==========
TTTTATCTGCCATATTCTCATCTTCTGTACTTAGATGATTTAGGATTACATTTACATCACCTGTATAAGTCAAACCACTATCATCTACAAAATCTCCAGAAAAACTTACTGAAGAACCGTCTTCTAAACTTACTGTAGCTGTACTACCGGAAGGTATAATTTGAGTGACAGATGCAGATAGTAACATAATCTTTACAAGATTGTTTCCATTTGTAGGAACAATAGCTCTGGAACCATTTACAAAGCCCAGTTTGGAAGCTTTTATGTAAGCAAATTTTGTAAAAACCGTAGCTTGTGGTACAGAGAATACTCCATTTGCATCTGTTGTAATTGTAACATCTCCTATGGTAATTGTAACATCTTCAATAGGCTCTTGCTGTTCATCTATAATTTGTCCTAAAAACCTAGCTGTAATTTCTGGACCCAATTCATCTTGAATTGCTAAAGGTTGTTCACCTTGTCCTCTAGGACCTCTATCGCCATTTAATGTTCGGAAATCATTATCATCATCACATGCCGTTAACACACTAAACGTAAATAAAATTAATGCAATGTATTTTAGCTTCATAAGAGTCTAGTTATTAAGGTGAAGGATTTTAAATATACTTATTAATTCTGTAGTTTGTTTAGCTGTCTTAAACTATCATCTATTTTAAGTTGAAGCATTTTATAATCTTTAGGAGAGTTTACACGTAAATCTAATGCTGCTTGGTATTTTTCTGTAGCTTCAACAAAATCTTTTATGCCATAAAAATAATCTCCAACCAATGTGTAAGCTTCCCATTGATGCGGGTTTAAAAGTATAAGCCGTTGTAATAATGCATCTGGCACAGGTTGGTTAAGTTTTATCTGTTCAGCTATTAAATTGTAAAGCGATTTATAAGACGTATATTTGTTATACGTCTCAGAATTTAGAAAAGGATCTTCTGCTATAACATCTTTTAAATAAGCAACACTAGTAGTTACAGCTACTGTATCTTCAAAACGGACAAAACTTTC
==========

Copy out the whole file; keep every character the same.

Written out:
TTTTATCTGCCATATTCTCATCTTCTGTACTTAGATGATTTAGGATTACATTTACATCACCTGTATAAGTCAAACCACTATCATCTACAAAATCTCCAGAAAAACTTACTGAAGAACCGTCTTCTAAACTTACTGTAGCTGTACTACCGGAAGGTATAATTTGAGTGACAGATGCAGATAGTAACATAATCTTTACAAGATTGTTTCCATTTGTAGGAACAATAGCTCTGGAACCATTTACAAAGCCCAGTTTGGAAGCTTTTATGTAAGCAAATTTTGTAAAAACCGTAGCTTGTGGTACAGAGAATACTCCATTTGCATCTGTTGTAATTGTAACATCTCCTATGGTAATTGTAACATCTTCAATAGGCTCTTGCTGTTCATCTATAATTTGTCCTAAAAACCTAGCTGTAATTTCTGGACCCAATTCATCTTGAATTGCTAAAGGTTGTTCACCTTGTCCTCTAGGACCTCTATCGCCATTTAATGTTCGGAAATCATTATCATCATCACATGCCGTTAACACACTAAACGTAAATAAAATTAATGCAATGTATTTTAGCTTCATAAGAGTCTAGTTATTAAGGTGAAGGATTTTAAATATACTTATTAATTCTGTAGTTTGTTTAGCTGTCTTAAACTATCATCTATTTTAAGTTGAAGCATTTTATAATCTTTAGGAGAGTTTACACGTAAATCTAATGCTGCTTGGTATTTTTCTGTAGCTTCAACAAAATCTTTTATGCCATAAAAATAATCTCCAACCAATGTGTAAGCTTCCCATTGATGCGGGTTTAAAAGTATAAGCCGTTGTAATAATGCATCTGGCACAGGTTGGTTAAGTTTTATCTGTTCAGCTATTAAATTGTAAAGCGATTTATAAGACGTATATTTGTTATACGTCTCAGAATTTAGAAAAGGATCTTCTGCTATAACATCTTTTAAATAAGCAACACTAGTAGTTACAGCTACTGTATCTTCAAAACGGACAAAACTTTC